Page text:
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Wilcox High School’s “Chicago” Demonstrates the Art of Manipulation

Fishnet stockings and tank tops, tales of scorned lovers and vengeful murders and “all that jazz” comprised of Wilcox High School’s spring musical, “Chicago” during its April 24 dress rehearsal, held at the Mission City Center for Performing Arts. The school’s year-round Theater Productions class and the Wilcox Stage Company (wilcoxstage.weebly.com) put on the show, which runs through May 4.

“This show is about treachery and violence. The story is set during the 1920s during prohibition,” said Syl Cole, 16, the show’s student director. “I had all the actors look deep into their characters and do back stories. From the back stories, we see that a lot of people were trapped in this world they want to get out of.”

Certainly, a number of female characters were stuck in prison for murdering their significant others. Explaining how these homicides occurred, the “six merry murderesses of the Cook County Jail,” with their male victims, performed a memorable and cleverly choreographed “Cell Block Tango.”

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Owens Corning

Joining the club was Roxie, who knocked off her lover, Fred. Roxie’s emerging status as the newest celebrity killer threatened the public interest in Velma (Olivia Gonzales, 16), imprisoned murderess of yesterday’s news.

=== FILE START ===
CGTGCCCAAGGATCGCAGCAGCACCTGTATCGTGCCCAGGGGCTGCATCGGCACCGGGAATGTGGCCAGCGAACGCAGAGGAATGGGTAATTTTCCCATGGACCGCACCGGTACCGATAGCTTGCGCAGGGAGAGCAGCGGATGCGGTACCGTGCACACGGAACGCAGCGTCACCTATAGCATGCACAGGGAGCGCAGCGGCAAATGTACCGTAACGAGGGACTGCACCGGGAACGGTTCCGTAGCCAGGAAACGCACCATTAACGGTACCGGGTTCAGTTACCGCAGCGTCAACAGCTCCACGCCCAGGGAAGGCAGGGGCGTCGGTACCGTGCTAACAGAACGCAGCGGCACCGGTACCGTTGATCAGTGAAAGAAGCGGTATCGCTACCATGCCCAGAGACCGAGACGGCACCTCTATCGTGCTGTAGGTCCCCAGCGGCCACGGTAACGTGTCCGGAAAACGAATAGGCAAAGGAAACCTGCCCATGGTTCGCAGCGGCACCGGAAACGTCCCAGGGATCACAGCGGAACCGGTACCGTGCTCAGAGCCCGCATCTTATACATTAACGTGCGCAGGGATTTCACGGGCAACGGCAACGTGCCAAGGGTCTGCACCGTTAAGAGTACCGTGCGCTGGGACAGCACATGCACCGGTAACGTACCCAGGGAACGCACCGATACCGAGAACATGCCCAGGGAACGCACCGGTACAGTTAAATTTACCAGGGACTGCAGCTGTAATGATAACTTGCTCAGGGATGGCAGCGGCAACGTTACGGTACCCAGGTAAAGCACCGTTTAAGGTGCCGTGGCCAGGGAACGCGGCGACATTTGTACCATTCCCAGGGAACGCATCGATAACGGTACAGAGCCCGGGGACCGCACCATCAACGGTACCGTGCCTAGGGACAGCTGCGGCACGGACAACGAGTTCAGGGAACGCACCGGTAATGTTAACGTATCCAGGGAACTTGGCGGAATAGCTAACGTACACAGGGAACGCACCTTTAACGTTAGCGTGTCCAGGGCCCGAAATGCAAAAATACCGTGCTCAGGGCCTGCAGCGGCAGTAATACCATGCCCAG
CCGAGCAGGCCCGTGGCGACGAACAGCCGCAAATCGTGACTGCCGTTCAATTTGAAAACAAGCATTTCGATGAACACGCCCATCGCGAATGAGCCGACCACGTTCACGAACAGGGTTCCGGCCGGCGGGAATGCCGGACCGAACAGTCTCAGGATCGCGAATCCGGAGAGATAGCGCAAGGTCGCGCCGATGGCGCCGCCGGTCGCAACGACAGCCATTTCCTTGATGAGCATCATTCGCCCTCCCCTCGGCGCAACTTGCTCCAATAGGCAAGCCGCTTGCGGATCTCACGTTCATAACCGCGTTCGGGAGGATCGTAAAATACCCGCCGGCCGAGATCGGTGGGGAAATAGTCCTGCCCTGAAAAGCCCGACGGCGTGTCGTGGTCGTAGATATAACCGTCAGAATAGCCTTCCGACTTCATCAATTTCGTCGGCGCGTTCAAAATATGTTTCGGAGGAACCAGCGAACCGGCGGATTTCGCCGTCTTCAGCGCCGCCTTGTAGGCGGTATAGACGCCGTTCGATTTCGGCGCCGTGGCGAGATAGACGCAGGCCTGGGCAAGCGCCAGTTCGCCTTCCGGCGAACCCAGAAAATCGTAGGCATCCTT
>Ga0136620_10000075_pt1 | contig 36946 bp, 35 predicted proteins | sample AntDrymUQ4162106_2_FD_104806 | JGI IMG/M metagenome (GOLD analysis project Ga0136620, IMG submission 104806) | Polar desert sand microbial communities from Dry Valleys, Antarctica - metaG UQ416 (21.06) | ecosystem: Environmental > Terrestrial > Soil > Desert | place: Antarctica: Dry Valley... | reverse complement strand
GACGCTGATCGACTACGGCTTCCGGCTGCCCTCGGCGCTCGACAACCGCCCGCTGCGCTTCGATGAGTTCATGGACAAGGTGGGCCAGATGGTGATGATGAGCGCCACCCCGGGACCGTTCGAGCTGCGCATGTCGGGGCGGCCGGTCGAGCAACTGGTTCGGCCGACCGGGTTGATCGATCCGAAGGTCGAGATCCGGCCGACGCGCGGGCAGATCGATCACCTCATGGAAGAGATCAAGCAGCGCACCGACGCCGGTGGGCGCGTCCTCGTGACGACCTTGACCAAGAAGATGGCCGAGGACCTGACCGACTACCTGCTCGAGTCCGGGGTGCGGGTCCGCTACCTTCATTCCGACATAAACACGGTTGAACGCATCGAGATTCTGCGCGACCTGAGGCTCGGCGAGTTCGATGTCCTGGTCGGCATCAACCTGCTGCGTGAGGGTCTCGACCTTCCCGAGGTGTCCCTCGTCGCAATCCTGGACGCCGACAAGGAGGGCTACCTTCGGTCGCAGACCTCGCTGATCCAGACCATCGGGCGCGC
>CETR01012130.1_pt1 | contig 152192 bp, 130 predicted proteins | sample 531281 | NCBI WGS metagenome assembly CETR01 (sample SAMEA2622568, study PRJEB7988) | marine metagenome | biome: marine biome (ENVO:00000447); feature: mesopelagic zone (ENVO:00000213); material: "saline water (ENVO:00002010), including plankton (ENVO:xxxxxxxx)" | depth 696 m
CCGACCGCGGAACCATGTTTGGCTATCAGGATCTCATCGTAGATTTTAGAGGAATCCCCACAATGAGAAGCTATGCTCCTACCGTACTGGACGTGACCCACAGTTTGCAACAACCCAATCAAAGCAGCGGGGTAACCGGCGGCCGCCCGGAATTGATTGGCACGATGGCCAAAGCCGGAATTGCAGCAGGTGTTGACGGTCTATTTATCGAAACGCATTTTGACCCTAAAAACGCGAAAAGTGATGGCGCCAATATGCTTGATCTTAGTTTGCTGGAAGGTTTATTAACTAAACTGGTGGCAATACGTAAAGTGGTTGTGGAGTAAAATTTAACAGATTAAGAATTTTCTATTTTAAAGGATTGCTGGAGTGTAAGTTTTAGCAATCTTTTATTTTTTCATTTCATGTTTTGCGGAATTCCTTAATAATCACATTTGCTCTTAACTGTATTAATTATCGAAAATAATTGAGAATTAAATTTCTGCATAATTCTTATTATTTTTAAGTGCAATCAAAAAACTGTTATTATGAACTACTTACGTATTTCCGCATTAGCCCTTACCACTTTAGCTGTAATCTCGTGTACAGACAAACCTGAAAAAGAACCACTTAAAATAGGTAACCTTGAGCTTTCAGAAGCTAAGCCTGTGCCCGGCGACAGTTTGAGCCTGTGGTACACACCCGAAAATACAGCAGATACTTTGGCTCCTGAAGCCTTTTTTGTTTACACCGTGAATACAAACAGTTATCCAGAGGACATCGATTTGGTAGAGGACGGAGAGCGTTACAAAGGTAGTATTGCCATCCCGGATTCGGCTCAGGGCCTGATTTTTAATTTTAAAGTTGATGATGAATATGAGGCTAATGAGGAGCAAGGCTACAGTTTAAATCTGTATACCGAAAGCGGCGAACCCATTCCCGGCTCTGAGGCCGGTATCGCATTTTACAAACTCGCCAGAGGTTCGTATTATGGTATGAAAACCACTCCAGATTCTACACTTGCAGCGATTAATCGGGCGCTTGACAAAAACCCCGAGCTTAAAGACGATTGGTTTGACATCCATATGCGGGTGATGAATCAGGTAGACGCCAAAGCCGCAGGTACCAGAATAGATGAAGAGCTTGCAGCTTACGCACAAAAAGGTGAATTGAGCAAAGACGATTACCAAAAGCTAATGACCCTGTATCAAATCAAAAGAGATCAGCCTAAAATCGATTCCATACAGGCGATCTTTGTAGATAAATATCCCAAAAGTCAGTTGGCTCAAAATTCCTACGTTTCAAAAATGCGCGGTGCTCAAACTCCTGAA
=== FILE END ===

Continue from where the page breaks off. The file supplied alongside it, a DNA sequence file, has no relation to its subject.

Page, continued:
Determined to be set free, Roxie manipulated the public into sympathizing for her by portraying herself as a victim.

“In this show, you see people going through a great expense to put on a facade,” said Chloe Allen, 17, who plays Roxie. “For example, Roxie pretends that she’s pregnant even when she’s not. Roxie makes up this story that Fred was abusing her. The people that Roxie tells the story to, they’re blindsided by her whimsical actions and the glamour of it all. They don’t see the truth behind it, which is that she shot and killed someone.”

Roxie’s husband, Amos, fell for Roxie’s lies.

“At the beginning of the story, Amos thinks he’s protecting his wife when he confesses to a crime he didn’t commit,” said Elijah James Cain, 16, who plays Amos. “He thinks he’s protecting his wife but she’s just using him. Amos tells two stories — don’t be easily manipulated, and the other one is to do the right thing. Amos is there to show the audience the cost of being manipulated.”

In one scene, admirers clutching big pink feathers surrounded hotshot attorney Billy, also a manipulator.  Kevon Nordquist, 17, who plays Billy, charmingly belted out “All I Care About Is Love,” as if Billy’s mere announcement of his “values” made it true that he actually owned these values.

“My personal view is that Billy loves himself the most,” Nordquist said. “He’s somewhat of a showman. He tries to show that he’s this nice and generous guy. But at the end, there’s a line where he says that he’s in it just for the money when he represents the accused in court cases.”

Billy also dropped his mask when he coldly put Roxie in her place: “You’re a phony celebrity, kid. In a couple of weeks, no one will know who you are. That’s Chicago.”

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The Mlnarik Law Group, Inc.

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